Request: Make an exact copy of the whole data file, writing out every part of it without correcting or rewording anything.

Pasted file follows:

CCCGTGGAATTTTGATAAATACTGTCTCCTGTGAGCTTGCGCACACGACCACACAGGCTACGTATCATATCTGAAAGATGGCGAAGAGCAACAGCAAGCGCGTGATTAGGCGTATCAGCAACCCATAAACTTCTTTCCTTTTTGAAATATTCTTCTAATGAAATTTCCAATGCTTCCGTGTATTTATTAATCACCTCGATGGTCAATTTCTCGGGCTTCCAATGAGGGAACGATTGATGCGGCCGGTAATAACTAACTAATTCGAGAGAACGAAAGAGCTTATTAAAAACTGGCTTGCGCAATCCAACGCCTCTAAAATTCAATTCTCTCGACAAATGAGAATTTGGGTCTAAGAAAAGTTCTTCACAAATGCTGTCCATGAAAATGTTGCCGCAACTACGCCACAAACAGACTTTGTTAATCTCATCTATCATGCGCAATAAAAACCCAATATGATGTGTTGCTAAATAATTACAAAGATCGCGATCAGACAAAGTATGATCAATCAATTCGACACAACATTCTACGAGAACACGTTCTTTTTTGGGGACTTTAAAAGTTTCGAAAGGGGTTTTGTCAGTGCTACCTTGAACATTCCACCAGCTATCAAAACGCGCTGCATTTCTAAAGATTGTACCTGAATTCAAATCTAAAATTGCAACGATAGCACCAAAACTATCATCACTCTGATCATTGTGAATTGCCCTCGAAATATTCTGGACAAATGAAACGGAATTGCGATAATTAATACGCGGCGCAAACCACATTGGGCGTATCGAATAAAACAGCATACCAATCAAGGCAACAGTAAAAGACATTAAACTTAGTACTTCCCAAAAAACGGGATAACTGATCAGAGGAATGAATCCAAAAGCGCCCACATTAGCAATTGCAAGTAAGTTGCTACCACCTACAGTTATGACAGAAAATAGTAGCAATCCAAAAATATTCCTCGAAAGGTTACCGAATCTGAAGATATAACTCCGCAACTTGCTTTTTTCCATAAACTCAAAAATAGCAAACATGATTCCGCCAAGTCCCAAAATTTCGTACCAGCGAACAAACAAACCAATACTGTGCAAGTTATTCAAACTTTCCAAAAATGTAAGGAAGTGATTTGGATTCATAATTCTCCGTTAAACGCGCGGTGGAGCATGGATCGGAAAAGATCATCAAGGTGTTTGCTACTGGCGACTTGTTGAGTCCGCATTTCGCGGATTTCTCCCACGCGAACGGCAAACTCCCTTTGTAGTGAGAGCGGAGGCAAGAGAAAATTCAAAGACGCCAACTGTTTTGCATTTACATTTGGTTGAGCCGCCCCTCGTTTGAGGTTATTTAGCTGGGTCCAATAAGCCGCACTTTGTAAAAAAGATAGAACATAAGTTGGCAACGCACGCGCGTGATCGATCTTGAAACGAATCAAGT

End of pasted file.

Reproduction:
CCCGTGGAATTTTGATAAATACTGTCTCCTGTGAGCTTGCGCACACGACCACACAGGCTACGTATCATATCTGAAAGATGGCGAAGAGCAACAGCAAGCGCGTGATTAGGCGTATCAGCAACCCATAAACTTCTTTCCTTTTTGAAATATTCTTCTAATGAAATTTCCAATGCTTCCGTGTATTTATTAATCACCTCGATGGTCAATTTCTCGGGCTTCCAATGAGGGAACGATTGATGCGGCCGGTAATAACTAACTAATTCGAGAGAACGAAAGAGCTTATTAAAAACTGGCTTGCGCAATCCAACGCCTCTAAAATTCAATTCTCTCGACAAATGAGAATTTGGGTCTAAGAAAAGTTCTTCACAAATGCTGTCCATGAAAATGTTGCCGCAACTACGCCACAAACAGACTTTGTTAATCTCATCTATCATGCGCAATAAAAACCCAATATGATGTGTTGCTAAATAATTACAAAGATCGCGATCAGACAAAGTATGATCAATCAATTCGACACAACATTCTACGAGAACACGTTCTTTTTTGGGGACTTTAAAAGTTTCGAAAGGGGTTTTGTCAGTGCTACCTTGAACATTCCACCAGCTATCAAAACGCGCTGCATTTCTAAAGATTGTACCTGAATTCAAATCTAAAATTGCAACGATAGCACCAAAACTATCATCACTCTGATCATTGTGAATTGCCCTCGAAATATTCTGGACAAATGAAACGGAATTGCGATAATTAATACGCGGCGCAAACCACATTGGGCGTATCGAATAAAACAGCATACCAATCAAGGCAACAGTAAAAGACATTAAACTTAGTACTTCCCAAAAAACGGGATAACTGATCAGAGGAATGAATCCAAAAGCGCCCACATTAGCAATTGCAAGTAAGTTGCTACCACCTACAGTTATGACAGAAAATAGTAGCAATCCAAAAATATTCCTCGAAAGGTTACCGAATCTGAAGATATAACTCCGCAACTTGCTTTTTTCCATAAACTCAAAAATAGCAAACATGATTCCGCCAAGTCCCAAAATTTCGTACCAGCGAACAAACAAACCAATACTGTGCAAGTTATTCAAACTTTCCAAAAATGTAAGGAAGTGATTTGGATTCATAATTCTCCGTTAAACGCGCGGTGGAGCATGGATCGGAAAAGATCATCAAGGTGTTTGCTACTGGCGACTTGTTGAGTCCGCATTTCGCGGATTTCTCCCACGCGAACGGCAAACTCCCTTTGTAGTGAGAGCGGAGGCAAGAGAAAATTCAAAGACGCCAACTGTTTTGCATTTACATTTGGTTGAGCCGCCCCTCGTTTGAGGTTATTTAGCTGGGTCCAATAAGCCGCACTTTGTAAAAAAGATAGAACATAAGTTGGCAACGCACGCGCGTGATCGATCTTGAAACGAATCAAGT